Fox's Code 58 a howl for now
by Ed Bark on January 13th 2010 at 5:44 am
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PASADENA, Calif. -- And now for the most unexpectedly entertaining presentation at the ongoing Television Critics Association press tour.
Not a speck of film has been shot yet on Code 58, which is scheduled to begin production on Jan. 26th in Dallas. But Fox already has ordered 13 episodes and given the show a May 12th sneak-preview date before it moves to Mondays in June. Behind the camera is executive producer Matt Nix, who also created the acclaimed Burn Notice for USA network.
The three were winningly quick and loose with their questioners. Whitford, 50, who plays a washed-up, old-school drunken detective, made fun of both the mustache he's grown for the role and the age gap between the 32-year-old Hanks, cast as a snarky underachiever.
"Suddenly I've gone from thinking I'm a young actor to feeling like Ernest Borgnine," Whitford said. "I have a bright future behind me."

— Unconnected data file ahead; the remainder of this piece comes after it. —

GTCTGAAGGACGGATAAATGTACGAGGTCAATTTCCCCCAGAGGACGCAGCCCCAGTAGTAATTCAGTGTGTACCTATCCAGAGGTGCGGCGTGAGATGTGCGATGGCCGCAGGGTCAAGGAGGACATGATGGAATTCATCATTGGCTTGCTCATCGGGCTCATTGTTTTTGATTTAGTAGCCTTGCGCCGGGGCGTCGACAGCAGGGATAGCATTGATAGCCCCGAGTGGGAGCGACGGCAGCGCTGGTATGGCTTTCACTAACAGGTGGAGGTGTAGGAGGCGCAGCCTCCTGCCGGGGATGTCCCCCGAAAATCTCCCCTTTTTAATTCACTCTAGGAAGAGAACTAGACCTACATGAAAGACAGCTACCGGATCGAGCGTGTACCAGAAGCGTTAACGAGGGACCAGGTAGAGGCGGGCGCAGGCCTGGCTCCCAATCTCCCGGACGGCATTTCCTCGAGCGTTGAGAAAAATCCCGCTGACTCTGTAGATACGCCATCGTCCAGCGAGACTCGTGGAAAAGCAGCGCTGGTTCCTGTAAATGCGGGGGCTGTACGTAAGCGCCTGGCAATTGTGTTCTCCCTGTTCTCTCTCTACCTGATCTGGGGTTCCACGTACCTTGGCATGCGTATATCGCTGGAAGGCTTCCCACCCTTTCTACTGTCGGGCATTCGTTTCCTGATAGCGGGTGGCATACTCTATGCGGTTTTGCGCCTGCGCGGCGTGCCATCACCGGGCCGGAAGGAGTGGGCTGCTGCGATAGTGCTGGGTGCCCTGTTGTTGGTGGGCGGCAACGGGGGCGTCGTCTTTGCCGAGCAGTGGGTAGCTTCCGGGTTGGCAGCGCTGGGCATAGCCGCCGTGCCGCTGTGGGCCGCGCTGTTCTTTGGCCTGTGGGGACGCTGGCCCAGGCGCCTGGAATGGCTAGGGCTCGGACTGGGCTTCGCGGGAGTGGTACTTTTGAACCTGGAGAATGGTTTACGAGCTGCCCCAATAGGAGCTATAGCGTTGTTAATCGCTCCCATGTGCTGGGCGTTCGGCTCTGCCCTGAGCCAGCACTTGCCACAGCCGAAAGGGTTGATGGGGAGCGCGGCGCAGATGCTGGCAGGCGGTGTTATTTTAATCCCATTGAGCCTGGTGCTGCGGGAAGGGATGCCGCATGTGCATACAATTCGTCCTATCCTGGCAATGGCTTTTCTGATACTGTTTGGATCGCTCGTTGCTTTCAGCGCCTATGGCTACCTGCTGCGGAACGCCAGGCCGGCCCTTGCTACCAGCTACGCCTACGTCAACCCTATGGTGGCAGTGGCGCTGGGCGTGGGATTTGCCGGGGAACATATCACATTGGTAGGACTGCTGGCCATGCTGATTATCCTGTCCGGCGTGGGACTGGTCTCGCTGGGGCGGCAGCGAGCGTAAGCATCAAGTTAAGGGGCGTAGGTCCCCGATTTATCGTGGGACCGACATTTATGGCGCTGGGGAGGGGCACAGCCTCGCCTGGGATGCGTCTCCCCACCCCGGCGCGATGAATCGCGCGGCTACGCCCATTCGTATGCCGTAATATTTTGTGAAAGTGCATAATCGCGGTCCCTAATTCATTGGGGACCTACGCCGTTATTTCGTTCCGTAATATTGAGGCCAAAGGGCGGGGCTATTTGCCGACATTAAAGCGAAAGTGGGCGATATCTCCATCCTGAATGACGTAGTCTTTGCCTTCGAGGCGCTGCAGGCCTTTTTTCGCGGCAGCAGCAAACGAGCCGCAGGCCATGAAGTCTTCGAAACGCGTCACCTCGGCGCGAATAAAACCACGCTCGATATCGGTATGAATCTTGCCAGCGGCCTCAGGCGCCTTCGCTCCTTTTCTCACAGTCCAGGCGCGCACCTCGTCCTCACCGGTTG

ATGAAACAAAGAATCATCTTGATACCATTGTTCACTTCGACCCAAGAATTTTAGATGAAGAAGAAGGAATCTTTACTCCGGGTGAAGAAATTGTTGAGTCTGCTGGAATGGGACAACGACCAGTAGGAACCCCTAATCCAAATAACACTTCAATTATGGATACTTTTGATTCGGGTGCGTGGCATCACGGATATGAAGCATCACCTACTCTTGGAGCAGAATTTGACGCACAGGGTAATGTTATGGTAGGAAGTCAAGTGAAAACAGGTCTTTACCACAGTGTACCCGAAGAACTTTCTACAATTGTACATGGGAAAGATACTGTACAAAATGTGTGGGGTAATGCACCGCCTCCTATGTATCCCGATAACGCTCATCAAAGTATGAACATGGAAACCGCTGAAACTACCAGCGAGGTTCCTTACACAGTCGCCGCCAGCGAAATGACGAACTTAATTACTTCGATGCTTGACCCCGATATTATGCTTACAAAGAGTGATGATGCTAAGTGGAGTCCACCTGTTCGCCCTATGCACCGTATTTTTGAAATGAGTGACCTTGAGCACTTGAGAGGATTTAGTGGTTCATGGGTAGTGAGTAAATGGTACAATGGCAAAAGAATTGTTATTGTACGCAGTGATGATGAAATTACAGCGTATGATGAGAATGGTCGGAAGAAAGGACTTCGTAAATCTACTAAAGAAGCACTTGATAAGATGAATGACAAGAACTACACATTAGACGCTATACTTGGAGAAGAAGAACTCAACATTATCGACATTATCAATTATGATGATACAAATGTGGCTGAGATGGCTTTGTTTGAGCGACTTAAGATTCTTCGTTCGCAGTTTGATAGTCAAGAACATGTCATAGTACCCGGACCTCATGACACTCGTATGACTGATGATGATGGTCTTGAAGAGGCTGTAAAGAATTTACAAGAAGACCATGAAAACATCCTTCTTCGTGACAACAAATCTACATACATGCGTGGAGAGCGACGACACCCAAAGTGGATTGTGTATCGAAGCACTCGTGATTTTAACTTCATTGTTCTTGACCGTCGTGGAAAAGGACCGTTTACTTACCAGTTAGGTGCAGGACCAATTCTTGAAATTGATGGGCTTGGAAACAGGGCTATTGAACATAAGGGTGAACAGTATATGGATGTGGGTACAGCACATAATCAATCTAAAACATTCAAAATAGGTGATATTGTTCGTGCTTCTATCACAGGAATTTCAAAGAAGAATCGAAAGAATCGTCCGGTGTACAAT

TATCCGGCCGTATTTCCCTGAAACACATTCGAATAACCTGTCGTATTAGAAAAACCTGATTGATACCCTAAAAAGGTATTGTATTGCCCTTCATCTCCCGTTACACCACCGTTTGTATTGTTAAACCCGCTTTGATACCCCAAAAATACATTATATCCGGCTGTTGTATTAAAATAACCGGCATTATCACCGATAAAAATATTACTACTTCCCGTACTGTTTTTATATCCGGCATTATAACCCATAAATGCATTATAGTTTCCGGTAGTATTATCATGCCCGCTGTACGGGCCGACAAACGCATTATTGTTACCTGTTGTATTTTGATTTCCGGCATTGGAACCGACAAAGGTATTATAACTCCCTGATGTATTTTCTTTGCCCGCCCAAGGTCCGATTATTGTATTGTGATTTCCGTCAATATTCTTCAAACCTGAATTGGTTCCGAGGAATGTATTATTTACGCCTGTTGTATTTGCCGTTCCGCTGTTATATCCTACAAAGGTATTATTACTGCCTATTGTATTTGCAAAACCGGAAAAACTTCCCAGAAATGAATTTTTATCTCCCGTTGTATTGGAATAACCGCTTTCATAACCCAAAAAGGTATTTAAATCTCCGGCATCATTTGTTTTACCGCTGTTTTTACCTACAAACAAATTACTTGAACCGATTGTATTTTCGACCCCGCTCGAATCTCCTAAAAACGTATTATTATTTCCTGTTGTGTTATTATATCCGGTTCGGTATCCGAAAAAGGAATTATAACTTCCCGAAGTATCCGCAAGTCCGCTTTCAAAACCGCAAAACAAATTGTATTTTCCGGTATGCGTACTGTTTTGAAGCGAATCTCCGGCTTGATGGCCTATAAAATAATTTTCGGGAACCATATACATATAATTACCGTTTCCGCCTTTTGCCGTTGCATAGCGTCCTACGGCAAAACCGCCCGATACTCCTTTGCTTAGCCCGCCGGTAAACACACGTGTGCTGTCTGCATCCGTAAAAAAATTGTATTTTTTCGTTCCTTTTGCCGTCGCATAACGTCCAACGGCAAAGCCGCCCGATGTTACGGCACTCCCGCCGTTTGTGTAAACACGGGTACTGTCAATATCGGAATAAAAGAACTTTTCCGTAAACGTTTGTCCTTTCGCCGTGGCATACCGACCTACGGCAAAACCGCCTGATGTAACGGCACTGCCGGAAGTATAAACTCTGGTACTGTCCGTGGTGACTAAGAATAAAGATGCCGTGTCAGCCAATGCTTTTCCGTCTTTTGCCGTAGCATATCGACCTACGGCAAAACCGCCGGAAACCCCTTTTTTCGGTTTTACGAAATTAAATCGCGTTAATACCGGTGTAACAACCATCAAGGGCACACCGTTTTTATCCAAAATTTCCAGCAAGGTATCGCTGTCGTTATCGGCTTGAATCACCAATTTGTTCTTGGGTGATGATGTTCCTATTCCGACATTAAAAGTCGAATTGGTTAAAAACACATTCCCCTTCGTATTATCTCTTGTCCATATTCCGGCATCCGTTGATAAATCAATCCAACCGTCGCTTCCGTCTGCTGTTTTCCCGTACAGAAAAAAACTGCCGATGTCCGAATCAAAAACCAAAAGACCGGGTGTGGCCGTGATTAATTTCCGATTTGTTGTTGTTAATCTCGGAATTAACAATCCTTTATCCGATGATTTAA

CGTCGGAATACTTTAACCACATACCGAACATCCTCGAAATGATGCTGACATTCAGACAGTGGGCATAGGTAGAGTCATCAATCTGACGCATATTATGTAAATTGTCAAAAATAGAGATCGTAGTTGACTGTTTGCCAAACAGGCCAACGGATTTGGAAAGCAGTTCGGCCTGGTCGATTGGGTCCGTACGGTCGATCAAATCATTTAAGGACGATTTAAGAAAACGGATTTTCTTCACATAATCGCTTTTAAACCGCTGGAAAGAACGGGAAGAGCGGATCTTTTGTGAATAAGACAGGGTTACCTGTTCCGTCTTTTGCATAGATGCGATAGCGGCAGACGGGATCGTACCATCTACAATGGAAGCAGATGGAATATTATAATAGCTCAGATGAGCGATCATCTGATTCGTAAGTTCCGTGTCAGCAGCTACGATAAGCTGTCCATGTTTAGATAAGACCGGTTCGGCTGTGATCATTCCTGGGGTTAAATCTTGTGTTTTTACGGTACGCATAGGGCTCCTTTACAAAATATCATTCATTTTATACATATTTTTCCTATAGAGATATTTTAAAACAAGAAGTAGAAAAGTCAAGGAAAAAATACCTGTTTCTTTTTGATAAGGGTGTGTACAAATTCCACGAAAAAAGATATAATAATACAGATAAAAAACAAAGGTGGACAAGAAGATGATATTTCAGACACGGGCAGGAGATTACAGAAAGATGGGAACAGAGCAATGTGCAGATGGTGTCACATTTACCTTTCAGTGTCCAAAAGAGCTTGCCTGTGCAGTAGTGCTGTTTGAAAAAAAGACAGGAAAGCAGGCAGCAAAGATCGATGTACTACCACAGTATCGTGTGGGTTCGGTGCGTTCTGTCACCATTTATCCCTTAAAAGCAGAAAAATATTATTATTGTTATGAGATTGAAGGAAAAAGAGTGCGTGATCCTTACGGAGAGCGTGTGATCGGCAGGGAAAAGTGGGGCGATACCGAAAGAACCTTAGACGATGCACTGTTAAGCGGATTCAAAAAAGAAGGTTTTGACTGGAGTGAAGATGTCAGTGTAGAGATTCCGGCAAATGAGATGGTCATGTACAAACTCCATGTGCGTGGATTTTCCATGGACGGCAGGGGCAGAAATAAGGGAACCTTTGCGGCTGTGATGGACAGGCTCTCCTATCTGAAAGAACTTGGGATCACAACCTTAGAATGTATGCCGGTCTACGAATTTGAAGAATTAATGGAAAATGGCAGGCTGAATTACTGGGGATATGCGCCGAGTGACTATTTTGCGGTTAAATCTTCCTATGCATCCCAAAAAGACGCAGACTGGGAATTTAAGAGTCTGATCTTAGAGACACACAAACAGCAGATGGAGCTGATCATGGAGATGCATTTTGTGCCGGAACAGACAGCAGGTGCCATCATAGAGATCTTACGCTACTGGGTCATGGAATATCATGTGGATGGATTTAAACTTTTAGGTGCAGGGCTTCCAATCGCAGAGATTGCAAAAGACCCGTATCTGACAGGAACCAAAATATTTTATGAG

Whitford's character, Dan Stark, will be living in an RV in the vicinity of a ferris wheel. The show's production headquarters will be on the grounds of Dallas' Fair Park, home of the State Fair of Texas and Cotton Bowl stadium.
A mustache helps to make the character appropriately seedier, said Whitford, who initially grew it for a similar role in the NBC pilot Off Duty, which the network passed on.
"Women are very creeped out," he said. "I don't know if it's Boogie Nights or what . . . My kids hate it."
Code 58 is the Dallas police code for supposedly routine investigations. But it's billed as a working title, and likely will be changed.
"In Japan, we're hoping they're going to call it 'Opposite Buddy Cop Show,' " Hanks cracked.
Whitford describes the series as "the lighter side of lecher-ism and alcoholism."
Producer Nix says Dallas is a terrific playground for whatever scrapes his two lead cops get themselves into. On a "fairly typical day," according to Fox press materials, Stark and Jack Bailey (Hanks' character) are on the case of a stolen humidifier when they inadvertently get involved in a shootout over a pilfered golf bag belonging to a dangerous drug smuggler.
"And Tijuana was unavailable," Whitford noted.
Both Whitford and Hanks said they're willing to deal with the extra baggage of on-location shooting. Hitting the road is part of the deal when you "join the circus," said Hanks, referring to the acting profession.
"A good thing about (centrally located) Dallas is being able to pop back and forth," Whitford said.
The city remains best known as the TV home of the Ewings, who cavorted on CBS' Dallas from 1978-91. Code 58 -- or whatever it ends up being called -- for now is a poor relative in comparison. But its first impression was priceless.